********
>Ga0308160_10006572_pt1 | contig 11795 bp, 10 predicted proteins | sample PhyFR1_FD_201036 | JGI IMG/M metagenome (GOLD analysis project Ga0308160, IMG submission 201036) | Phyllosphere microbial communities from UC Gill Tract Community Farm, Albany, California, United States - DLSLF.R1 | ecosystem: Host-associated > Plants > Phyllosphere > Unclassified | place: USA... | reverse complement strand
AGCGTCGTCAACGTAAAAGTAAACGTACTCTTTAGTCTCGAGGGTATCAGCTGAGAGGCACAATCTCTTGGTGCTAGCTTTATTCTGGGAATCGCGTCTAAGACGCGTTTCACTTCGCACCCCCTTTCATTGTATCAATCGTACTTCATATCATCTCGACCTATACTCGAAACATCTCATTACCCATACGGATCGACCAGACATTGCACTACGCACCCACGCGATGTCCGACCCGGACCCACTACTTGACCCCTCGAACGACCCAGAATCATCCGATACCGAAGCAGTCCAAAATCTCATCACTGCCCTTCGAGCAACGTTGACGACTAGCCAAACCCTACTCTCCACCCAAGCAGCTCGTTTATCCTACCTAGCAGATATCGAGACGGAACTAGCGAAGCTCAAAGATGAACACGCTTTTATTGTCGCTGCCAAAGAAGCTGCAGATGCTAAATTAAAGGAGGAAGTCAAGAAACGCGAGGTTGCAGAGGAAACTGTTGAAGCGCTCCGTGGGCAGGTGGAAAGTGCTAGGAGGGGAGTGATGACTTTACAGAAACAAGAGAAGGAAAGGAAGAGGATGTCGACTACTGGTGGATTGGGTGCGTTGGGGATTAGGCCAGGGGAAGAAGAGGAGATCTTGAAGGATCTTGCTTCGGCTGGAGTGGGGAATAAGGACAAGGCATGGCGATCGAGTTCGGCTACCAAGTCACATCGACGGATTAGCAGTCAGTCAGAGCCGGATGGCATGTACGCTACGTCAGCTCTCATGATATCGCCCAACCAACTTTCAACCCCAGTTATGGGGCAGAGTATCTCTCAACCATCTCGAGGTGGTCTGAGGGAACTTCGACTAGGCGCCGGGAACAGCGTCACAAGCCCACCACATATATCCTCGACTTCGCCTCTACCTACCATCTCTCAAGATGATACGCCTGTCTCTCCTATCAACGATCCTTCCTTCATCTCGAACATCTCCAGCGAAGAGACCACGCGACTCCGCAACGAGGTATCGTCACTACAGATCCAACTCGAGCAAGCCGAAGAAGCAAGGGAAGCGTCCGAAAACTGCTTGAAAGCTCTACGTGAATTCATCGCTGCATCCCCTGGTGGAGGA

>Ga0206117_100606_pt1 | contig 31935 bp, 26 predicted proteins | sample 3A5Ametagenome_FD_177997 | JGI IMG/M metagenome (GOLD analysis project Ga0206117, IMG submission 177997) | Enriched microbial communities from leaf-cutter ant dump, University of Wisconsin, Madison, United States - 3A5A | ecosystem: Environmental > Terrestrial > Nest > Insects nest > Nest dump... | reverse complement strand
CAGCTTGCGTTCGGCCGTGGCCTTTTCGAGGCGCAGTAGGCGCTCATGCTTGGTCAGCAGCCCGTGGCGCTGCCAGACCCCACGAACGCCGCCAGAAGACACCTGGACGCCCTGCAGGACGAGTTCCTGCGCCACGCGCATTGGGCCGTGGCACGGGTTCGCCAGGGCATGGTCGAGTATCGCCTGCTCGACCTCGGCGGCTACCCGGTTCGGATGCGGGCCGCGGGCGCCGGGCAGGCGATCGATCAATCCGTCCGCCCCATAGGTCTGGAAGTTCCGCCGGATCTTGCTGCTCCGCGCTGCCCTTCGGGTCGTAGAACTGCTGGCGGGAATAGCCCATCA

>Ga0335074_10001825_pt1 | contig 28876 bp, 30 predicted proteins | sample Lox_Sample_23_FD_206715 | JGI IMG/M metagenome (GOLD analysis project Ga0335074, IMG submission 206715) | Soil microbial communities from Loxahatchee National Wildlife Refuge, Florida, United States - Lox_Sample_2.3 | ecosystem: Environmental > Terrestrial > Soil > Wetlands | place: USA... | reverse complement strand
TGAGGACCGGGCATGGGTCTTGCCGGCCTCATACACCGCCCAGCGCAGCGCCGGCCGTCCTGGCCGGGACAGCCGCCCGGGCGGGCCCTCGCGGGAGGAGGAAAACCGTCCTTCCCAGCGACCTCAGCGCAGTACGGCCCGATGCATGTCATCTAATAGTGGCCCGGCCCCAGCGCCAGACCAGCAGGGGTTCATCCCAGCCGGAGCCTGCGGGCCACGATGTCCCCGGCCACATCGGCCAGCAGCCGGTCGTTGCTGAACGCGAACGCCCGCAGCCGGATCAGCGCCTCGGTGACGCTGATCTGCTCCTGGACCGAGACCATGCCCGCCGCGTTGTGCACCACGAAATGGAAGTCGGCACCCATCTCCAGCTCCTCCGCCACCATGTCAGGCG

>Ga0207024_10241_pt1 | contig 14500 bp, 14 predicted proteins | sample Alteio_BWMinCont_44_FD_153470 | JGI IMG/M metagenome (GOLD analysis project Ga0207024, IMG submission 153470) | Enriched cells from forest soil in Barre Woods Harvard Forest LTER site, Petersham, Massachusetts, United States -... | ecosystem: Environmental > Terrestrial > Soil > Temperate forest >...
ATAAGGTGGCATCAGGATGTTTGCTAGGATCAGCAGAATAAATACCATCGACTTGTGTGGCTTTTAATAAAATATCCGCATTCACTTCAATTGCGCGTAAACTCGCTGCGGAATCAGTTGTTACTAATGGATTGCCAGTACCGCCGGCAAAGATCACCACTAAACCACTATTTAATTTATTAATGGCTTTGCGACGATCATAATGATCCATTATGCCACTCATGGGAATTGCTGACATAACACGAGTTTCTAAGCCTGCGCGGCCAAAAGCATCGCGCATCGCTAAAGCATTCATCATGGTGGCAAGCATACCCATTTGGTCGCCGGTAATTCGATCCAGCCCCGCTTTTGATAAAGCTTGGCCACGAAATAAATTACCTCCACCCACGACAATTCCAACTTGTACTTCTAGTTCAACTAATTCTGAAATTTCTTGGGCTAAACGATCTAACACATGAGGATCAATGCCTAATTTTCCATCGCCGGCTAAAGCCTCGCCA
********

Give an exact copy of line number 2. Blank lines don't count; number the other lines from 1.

AGCGTCGTCAACGTAAAAGTAAACGTACTCTTTAGTCTCGAGGGTATCAGCTGAGAGGCACAATCTCTTGGTGCTAGCTTTATTCTGGGAATCGCGTCTAAGACGCGTTTCACTTCGCACCCCCTTTCATTGTATCAATCGTACTTCATATCATCTCGACCTATACTCGAAACATCTCATTACCCATACGGATCGACCAGACATTGCACTACGCACCCACGCGATGTCCGACCCGGACCCACTACTTGACCCCTCGAACGACCCAGAATCATCCGATACCGAAGCAGTCCAAAATCTCATCACTGCCCTTCGAGCAACGTTGACGACTAGCCAAACCCTACTCTCCACCCAAGCAGCTCGTTTATCCTACCTAGCAGATATCGAGACGGAACTAGCGAAGCTCAAAGATGAACACGCTTTTATTGTCGCTGCCAAAGAAGCTGCAGATGCTAAATTAAAGGAGGAAGTCAAGAAACGCGAGGTTGCAGAGGAAACTGTTGAAGCGCTCCGTGGGCAGGTGGAAAGTGCTAGGAGGGGAGTGATGACTTTACAGAAACAAGAGAAGGAAAGGAAGAGGATGTCGACTACTGGTGGATTGGGTGCGTTGGGGATTAGGCCAGGGGAAGAAGAGGAGATCTTGAAGGATCTTGCTTCGGCTGGAGTGGGGAATAAGGACAAGGCATGGCGATCGAGTTCGGCTACCAAGTCACATCGACGGATTAGCAGTCAGTCAGAGCCGGATGGCATGTACGCTACGTCAGCTCTCATGATATCGCCCAACCAACTTTCAACCCCAGTTATGGGGCAGAGTATCTCTCAACCATCTCGAGGTGGTCTGAGGGAACTTCGACTAGGCGCCGGGAACAGCGTCACAAGCCCACCACATATATCCTCGACTTCGCCTCTACCTACCATCTCTCAAGATGATACGCCTGTCTCTCCTATCAACGATCCTTCCTTCATCTCGAACATCTCCAGCGAAGAGACCACGCGACTCCGCAACGAGGTATCGTCACTACAGATCCAACTCGAGCAAGCCGAAGAAGCAAGGGAAGCGTCCGAAAACTGCTTGAAAGCTCTACGTGAATTCATCGCTGCATCCCCTGGTGGAGGA